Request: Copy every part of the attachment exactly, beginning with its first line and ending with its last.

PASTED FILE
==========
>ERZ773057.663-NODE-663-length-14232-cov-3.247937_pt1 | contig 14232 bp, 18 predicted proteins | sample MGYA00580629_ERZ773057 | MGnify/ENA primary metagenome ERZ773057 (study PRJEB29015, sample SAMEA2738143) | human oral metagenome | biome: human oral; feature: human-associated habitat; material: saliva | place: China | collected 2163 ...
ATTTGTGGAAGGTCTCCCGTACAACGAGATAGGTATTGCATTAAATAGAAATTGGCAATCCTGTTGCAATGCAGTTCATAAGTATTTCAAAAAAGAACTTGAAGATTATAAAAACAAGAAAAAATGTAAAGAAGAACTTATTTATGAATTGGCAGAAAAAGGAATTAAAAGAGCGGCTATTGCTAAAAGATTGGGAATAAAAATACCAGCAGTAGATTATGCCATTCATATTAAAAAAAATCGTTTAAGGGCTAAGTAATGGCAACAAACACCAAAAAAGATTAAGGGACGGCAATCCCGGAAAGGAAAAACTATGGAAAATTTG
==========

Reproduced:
>ERZ773057.663-NODE-663-length-14232-cov-3.247937_pt1 | contig 14232 bp, 18 predicted proteins | sample MGYA00580629_ERZ773057 | MGnify/ENA primary metagenome ERZ773057 (study PRJEB29015, sample SAMEA2738143) | human oral metagenome | biome: human oral; feature: human-associated habitat; material: saliva | place: China | collected 2163 ...
ATTTGTGGAAGGTCTCCCGTACAACGAGATAGGTATTGCATTAAATAGAAATTGGCAATCCTGTTGCAATGCAGTTCATAAGTATTTCAAAAAAGAACTTGAAGATTATAAAAACAAGAAAAAATGTAAAGAAGAACTTATTTATGAATTGGCAGAAAAAGGAATTAAAAGAGCGGCTATTGCTAAAAGATTGGGAATAAAAATACCAGCAGTAGATTATGCCATTCATATTAAAAAAAATCGTTTAAGGGCTAAGTAATGGCAACAAACACCAAAAAAGATTAAGGGACGGCAATCCCGGAAAGGAAAAACTATGGAAAATTTG